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Spokane, Washington  Est. May 19, 1883
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Genuine Offer Of Help Often Welcome

Judith Martin United Features Sy

Dear Miss Manners: I live in a town that has a theme park that is visited by tourists all the time. Thanks to the invention of the season pass, I enjoy going there frequently.

When I am in line, alone and not engaged in conversation, I try not to pay attention to other people’s conversations. But unintentionally, I constantly catch remarks such as:

“Honey, I am positive we are in line for such and-such.” (I know they are wrong.)

“Mommy, I have to go to the bathroom really bad!” “OK, dear, I think it is this way.” (If they go that way, they won’t encounter a bathroom for a long time.)

Is there a polite way to assist these persons without seeming to have been eavesdropping and without correcting them in front of their child, spouse, etc.?

Gentle Reader: Miss Manners hesitates to mention that the charge of butting into someone else’s business is nullified when the interference results in a direct and immediate rescue.

The problem is that the society is filled with pests declaring that anything to do with their favorite grievances constitutes such an emergency - and therefore justifies their lecturing strangers on just about anything. Miss Manners is loathe to say anything that might encourage such busybodies.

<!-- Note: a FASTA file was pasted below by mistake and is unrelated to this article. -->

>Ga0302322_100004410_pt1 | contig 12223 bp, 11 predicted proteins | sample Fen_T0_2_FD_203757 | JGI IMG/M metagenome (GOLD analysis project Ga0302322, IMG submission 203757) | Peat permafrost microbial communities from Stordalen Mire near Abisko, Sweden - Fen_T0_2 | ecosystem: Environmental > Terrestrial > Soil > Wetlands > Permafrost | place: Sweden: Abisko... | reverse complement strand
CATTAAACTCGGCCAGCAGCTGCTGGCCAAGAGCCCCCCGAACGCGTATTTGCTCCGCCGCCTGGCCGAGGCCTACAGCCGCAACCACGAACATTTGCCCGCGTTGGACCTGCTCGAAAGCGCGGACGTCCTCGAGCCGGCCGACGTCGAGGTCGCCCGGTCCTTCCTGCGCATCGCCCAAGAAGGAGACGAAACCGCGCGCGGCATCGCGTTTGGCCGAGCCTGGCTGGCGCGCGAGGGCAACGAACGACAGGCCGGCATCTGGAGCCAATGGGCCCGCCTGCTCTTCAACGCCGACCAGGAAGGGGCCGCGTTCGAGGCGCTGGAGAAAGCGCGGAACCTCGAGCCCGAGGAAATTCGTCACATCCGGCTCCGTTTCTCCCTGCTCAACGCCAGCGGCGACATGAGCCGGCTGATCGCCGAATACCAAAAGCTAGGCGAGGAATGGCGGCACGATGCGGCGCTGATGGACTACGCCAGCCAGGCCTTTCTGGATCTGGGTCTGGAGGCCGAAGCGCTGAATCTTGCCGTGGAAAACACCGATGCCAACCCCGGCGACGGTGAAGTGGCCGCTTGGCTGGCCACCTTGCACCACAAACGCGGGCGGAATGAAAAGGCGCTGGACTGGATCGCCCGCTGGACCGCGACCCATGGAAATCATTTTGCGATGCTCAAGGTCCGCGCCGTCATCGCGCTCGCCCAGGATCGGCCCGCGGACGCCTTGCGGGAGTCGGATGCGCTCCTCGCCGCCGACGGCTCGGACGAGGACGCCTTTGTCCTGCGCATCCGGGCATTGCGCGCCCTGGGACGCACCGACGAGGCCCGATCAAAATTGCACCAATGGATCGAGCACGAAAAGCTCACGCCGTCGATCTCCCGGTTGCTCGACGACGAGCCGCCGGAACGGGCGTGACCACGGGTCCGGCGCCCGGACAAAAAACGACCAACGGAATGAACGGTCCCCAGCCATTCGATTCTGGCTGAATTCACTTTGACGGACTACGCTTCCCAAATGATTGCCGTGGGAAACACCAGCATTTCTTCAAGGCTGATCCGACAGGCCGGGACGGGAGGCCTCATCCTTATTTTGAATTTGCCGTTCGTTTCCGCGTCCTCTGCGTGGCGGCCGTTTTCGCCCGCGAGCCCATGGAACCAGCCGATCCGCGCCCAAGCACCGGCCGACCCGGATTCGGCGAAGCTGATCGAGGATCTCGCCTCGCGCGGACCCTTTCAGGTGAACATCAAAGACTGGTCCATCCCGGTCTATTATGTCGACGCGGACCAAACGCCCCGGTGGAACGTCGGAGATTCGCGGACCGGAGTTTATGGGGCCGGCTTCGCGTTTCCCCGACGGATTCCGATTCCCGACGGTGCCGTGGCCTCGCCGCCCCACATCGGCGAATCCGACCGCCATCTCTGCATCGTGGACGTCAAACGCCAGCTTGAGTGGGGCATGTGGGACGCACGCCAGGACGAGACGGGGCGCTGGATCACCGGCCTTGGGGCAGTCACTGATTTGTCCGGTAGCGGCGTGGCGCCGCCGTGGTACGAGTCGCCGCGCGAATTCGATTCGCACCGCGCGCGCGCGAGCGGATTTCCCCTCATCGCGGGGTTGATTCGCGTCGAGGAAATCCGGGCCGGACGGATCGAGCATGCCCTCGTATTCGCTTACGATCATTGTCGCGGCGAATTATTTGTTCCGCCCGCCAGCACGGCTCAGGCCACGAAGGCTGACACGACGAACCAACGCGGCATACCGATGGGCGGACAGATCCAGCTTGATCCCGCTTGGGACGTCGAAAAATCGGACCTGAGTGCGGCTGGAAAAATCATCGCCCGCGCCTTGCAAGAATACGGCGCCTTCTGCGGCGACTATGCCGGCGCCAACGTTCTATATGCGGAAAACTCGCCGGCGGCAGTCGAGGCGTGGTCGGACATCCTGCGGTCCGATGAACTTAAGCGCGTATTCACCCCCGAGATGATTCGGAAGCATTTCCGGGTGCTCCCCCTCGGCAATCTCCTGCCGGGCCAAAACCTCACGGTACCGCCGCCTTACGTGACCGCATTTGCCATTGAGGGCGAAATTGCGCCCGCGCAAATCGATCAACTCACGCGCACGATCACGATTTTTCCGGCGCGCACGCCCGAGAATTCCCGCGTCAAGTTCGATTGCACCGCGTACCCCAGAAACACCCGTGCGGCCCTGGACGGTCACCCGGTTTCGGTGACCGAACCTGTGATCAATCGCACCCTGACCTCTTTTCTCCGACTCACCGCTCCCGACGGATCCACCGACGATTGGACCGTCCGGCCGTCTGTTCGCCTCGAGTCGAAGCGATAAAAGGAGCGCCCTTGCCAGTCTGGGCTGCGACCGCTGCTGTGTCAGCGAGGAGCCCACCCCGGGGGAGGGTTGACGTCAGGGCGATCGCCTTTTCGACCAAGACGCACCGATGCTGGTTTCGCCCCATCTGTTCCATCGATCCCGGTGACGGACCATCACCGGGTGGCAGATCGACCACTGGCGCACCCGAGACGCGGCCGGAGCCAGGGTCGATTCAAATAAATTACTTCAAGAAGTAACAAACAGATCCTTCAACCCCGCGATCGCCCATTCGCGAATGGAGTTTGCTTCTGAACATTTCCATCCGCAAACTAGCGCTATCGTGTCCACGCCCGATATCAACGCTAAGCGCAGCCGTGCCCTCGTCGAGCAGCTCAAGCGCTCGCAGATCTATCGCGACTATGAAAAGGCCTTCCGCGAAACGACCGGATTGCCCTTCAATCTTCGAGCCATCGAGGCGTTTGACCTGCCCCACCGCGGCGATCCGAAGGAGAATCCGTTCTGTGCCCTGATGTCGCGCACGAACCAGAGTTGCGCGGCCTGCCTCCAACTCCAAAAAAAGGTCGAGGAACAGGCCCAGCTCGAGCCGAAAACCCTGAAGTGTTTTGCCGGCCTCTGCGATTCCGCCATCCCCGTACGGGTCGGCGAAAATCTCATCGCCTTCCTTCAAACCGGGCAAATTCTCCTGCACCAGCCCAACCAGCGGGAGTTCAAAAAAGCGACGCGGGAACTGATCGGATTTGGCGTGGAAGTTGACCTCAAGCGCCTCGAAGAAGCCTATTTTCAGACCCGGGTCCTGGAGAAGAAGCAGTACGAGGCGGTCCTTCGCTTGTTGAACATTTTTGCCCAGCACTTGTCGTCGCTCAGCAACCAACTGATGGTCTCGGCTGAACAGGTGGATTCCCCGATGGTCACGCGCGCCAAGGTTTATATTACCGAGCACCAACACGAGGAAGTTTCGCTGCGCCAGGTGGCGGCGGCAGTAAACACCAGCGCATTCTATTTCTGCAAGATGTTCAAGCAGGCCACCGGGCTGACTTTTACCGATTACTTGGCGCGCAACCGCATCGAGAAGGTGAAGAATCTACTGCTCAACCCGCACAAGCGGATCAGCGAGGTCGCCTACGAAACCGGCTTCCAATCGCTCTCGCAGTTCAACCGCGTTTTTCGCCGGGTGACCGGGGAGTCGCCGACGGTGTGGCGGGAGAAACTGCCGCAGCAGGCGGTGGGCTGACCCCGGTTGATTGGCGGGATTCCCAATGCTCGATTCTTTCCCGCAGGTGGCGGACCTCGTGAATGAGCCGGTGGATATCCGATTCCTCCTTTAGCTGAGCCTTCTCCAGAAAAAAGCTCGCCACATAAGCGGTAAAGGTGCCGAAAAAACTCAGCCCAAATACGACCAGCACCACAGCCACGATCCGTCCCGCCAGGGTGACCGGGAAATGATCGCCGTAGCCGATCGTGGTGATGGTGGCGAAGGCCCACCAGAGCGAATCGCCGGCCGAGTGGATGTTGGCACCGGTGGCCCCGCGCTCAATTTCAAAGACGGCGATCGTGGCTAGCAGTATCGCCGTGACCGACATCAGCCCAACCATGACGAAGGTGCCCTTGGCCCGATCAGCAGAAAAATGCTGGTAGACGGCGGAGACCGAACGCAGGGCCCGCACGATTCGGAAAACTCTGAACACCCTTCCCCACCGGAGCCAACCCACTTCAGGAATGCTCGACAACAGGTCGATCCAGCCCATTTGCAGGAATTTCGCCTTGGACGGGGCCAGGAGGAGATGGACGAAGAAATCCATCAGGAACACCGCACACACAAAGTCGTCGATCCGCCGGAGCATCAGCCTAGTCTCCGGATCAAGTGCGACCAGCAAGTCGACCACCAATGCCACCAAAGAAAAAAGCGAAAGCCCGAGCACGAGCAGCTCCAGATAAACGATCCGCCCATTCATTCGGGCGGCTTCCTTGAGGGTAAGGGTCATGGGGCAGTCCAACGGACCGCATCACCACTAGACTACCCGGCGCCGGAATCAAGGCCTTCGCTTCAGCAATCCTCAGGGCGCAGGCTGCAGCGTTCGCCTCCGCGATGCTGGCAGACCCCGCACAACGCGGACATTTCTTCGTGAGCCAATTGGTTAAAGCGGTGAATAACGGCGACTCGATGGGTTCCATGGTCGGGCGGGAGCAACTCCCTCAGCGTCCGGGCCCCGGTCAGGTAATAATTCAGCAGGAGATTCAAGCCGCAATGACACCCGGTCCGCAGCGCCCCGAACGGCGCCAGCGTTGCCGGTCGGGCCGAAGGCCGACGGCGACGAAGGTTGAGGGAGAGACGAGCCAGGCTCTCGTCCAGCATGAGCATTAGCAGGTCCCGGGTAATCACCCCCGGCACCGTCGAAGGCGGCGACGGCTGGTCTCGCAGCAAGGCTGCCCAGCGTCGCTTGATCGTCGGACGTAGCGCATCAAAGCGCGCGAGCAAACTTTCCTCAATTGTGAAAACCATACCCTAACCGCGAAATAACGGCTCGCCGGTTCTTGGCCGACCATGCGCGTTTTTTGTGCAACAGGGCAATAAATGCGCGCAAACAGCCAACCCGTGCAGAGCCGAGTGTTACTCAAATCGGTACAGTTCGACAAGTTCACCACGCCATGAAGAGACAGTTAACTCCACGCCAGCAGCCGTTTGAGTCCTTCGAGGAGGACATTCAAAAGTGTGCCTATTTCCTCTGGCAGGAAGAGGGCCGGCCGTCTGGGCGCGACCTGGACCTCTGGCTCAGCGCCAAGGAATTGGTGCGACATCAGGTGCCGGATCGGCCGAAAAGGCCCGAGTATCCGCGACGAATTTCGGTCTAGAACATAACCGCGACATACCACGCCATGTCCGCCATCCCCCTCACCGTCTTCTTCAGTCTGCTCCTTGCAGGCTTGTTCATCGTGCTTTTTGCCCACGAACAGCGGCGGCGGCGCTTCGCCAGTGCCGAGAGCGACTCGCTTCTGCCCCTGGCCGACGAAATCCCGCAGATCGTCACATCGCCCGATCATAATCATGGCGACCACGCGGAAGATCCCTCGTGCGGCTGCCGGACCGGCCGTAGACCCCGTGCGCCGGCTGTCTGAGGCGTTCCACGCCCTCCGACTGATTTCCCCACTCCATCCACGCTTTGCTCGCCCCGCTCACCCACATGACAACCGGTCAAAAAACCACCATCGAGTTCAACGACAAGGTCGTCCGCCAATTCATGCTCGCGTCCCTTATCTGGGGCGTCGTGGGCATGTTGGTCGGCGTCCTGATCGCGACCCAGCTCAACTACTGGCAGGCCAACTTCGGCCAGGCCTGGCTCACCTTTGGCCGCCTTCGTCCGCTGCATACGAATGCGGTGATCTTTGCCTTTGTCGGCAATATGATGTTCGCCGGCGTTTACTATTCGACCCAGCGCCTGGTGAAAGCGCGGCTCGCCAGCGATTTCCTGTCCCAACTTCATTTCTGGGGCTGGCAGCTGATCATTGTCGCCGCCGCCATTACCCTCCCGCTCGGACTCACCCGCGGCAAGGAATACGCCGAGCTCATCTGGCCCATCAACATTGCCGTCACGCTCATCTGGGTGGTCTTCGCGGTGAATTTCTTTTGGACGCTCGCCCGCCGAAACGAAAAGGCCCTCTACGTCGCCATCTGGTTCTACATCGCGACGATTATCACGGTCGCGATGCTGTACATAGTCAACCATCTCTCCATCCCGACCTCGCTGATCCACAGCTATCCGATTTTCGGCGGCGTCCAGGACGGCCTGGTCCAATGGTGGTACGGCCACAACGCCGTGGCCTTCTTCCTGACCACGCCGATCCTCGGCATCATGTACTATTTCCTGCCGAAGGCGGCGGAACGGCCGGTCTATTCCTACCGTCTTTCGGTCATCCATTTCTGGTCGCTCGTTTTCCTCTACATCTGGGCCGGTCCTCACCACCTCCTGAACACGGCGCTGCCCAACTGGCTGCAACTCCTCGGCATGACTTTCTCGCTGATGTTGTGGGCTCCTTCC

But you, with the delicacy to understand that people’s feelings must be considered along with their other needs, are clearly not anyone of this kind. Miss Manners certainly doesn’t want to discourage genuine helpfulness. She encourages you to avail yourself of these opportunities to be of service.

The likelihood that visitors would be humiliated at its being revealed to their families that they are unfamiliar with the theme park seems remote to Miss Manners. Surely any possibility of help’s being unwelcome is covered by opening with “Excuse me, but…”:

“Excuse me, but this is the line for the Centrifuge ride; was that what you wanted?”

“Excuse me, but I believe there is a much closer one just over there.”

Anyone who takes such an intrusion amiss will have to deal with Miss Manners - as well as with the relative whose interest is not in who knows more about the geography of the park but in getting to the nearest bathroom.

Dear Miss Manners: Since my daughter insisted upon having a large party in honor of my husband and my 50th wedding anniversary, I insisted that “no gifts” be printed on the invitations. I told everyone that I would return any gifts unless they were jokes.

Still, several friends have sent lovely gifts and I feel it would be impolite to return them and am sending thank you notes.

Now that you have the picture, can we return these gifts or maybe give them to the children of the givers?

Several of my friends will be interested in your answer.

Gentle Reader: Miss Manners has long argued the futility of that well-meant but improper announcement that hosts don’t want presents.

Better than its greedy alternative, “no gifts” is nevertheless wrong because it, too, indicates that presents are anticipated - it is tasteless for people to admit that their minds are focused, even negatively, on what they might receive.

But as your experience shows, many people don’t believe that “no gifts” is meant sincerely. So such an injunction makes one seem insincere as well as improper - and it doesn’t work.

Now will you give up?

In your case, giving up means handling the presents as if you had made no such request. Giving them back to the families would be insulting. After thanking the donors, you either keep the presents or dispose of them so discreetly that the donors will never know.

The following fields overflowed: CREDIT = Judith Martin United Features Syndicate

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